Native American Plant Mythology website

Native American herbal books on Amazon

WebMD  – Mugwart overview, uses, side effects, interactions and dosing

click on the image to see Mugwort Life of on the Creek art

Wikipedia – California Mugwart, Artemsia, douglasiana

 

 

 

Mining Pollution Legacy and Clean-Up

First published May 21, 2017

In the mid-1850’s hydraulic mining filled the stream channels and muddied the waters all the way down to the Pacific Ocean.

Mercury was used in sluice boxes to amalgamate gold. “It is estimated that ten million pounds of mercury were lost into the streams,” comments Kyle Leach, Geologist for Sierra Streams Institute.

“The tale of the Gold Rush is a greedy tale,” says Shelly Covert, Nisenan Tribal Council Secretary. “Miners came for the land and for the gold. All of the trees, waterways, fish, and plants that  our families lived on were gone.”

 

Resources:

Crow’s Range: An Environmental History of the Sierra Nevada, by David Beesley [KXJZ, Insight interview 35:46]

Nisenan Tribal Members Collect Scientific Data to Restore the Land (2017)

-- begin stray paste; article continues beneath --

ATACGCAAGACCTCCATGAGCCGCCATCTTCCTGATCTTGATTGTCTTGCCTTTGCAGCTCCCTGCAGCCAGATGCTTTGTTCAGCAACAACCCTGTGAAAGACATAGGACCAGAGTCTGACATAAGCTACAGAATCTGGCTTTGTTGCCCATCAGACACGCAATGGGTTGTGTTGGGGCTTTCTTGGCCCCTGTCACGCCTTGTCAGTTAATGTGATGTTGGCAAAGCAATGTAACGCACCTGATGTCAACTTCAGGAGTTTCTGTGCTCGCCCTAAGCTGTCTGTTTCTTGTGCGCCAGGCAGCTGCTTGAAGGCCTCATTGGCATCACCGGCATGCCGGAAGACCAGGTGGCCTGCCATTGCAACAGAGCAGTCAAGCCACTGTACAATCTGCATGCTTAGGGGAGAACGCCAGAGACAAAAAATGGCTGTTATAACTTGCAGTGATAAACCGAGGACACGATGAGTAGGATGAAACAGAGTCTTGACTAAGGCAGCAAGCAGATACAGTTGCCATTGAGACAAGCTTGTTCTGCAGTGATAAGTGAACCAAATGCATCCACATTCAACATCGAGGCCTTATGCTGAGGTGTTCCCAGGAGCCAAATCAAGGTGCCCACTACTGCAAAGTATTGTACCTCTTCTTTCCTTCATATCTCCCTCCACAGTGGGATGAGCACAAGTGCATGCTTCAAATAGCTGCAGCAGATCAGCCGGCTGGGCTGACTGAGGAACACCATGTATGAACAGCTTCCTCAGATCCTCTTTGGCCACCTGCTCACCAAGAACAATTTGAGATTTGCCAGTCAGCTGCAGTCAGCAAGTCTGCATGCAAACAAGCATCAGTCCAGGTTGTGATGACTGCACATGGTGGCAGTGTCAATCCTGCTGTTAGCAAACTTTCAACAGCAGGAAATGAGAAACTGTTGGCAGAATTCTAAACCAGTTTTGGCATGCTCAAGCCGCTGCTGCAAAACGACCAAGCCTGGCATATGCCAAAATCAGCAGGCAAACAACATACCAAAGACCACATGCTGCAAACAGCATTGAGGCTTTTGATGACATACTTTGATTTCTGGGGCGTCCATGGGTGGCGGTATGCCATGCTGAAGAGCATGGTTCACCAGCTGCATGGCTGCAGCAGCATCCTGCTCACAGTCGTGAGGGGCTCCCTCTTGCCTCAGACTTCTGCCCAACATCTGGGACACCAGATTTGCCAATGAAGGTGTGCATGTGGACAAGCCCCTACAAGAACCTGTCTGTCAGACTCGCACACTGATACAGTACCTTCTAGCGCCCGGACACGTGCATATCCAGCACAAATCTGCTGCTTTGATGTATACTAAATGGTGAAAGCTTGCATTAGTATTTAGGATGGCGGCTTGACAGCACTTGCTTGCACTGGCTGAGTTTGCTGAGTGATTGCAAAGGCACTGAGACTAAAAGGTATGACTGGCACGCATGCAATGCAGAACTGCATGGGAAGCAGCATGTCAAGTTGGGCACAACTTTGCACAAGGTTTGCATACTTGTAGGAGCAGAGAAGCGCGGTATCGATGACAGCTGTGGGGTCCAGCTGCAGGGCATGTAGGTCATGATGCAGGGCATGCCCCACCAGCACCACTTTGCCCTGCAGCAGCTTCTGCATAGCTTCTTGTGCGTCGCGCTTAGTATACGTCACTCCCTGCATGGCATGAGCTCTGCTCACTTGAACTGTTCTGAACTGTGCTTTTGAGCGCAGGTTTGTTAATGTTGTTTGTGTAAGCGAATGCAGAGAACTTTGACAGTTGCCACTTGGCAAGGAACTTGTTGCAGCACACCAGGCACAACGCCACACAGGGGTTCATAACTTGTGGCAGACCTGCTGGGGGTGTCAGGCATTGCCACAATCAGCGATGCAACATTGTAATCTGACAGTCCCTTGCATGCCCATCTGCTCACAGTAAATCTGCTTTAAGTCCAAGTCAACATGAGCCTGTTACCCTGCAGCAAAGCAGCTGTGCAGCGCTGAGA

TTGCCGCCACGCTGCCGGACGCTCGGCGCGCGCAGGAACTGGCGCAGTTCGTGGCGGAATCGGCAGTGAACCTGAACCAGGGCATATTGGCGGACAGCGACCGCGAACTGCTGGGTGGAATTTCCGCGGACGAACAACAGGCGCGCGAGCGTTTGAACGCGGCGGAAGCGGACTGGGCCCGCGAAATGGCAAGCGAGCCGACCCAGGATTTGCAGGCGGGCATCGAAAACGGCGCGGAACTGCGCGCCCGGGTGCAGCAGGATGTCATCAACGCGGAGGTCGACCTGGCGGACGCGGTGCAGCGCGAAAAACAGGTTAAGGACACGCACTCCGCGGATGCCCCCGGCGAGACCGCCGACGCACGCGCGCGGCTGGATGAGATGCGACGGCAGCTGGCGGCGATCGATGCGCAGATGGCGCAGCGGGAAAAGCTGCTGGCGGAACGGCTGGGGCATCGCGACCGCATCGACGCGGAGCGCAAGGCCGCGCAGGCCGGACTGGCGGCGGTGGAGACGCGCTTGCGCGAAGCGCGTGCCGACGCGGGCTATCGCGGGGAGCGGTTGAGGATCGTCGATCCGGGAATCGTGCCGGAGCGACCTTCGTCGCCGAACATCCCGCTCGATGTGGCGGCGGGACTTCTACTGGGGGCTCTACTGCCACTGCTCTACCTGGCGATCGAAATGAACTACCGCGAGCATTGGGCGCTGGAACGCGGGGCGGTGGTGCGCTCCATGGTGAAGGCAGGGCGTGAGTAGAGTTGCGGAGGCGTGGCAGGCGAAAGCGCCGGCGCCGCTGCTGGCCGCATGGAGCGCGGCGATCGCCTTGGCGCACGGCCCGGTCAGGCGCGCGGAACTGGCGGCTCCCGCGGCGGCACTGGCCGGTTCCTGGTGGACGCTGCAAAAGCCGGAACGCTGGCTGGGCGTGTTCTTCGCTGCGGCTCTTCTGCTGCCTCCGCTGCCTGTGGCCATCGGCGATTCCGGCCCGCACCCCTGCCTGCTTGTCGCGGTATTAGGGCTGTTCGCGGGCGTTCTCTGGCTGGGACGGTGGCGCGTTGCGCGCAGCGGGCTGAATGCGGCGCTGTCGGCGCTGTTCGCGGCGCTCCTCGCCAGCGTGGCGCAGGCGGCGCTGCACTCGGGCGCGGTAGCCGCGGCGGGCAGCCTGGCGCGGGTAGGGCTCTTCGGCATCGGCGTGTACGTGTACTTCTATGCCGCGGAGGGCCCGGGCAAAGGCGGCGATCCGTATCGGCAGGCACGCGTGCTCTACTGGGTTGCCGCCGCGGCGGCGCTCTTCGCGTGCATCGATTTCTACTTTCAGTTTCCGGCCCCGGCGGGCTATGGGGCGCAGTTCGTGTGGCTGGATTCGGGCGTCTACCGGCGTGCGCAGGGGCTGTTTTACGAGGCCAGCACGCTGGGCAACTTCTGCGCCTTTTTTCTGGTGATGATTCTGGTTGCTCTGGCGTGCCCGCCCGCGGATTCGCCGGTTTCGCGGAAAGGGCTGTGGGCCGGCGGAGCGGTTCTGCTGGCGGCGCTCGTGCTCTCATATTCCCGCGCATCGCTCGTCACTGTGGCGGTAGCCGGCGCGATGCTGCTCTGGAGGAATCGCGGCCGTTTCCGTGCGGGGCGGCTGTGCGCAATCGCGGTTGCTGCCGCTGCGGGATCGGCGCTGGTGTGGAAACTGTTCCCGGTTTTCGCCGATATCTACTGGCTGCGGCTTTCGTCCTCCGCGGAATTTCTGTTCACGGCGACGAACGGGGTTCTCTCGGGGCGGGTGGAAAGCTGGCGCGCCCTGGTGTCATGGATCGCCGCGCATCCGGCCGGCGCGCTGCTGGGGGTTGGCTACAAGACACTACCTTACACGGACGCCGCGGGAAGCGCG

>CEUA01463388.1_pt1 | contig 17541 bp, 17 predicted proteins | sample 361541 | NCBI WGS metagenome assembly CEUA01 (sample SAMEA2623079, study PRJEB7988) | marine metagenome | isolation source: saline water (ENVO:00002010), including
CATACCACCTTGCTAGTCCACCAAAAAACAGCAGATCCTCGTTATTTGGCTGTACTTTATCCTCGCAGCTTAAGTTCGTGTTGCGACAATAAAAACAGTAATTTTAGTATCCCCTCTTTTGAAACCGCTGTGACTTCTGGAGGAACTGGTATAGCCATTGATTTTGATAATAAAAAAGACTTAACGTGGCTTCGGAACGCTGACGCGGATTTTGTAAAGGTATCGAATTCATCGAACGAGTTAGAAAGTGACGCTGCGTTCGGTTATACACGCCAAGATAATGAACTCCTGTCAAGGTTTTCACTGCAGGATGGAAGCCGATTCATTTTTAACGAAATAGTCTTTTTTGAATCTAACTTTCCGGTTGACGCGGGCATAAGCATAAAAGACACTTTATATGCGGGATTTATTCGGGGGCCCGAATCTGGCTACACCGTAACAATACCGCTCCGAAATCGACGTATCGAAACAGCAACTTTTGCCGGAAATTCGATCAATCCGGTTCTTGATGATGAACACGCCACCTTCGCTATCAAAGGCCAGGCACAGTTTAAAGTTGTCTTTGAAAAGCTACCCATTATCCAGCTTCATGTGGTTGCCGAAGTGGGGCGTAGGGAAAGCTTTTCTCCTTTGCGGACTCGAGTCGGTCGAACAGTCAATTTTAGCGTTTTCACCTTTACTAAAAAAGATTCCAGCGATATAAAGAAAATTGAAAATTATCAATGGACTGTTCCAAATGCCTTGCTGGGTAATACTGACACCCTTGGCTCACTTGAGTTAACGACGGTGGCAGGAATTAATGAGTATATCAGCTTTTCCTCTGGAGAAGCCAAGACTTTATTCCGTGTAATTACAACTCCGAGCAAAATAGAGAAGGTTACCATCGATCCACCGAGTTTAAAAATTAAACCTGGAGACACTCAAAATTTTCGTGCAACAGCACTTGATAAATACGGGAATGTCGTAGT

Abandoned Mine Clean-Up | Sierra Streams Institute

  • Providence Mine (2015)
  • Stiles Mill (2013) – Under Pine Street Bridge
  • Pioneer Park (2017)
  • Providence Quartz Mill (ongoing) – off Providence Mine Rd.

2009

 

Development of Lake Wildwood & Current Events

First published May 21, 2017

“Ed Colwell owned the Anthony House [current location of Lake Wildwood] before Boise Cascade bought it…  He had peacocks and big white geese, which he would rent out for such things [as] pulling weeds from spinach beds. He raised turkeys and some cows. Mostly, however, he raised horses. He had 300 brook mares and one Palomino stud…He sold the Palomino colts. This was during the Roy Rogers era; …Everybody wanted a Palomino,”  says Alice Magonigle in the article Long-Time Rancher Looks Back by Marianne McKnight, 1999 – Penn Valley Chamber of Commerce.

  • 1967 ranch land purchased by Boise Cascade
  • 1968 Lake Wildwood Association incorporation
  • 1969 early summer – construction began on the dam, road construction, golf course, marina, and buildings
  • 1969 Lake Wildwood filled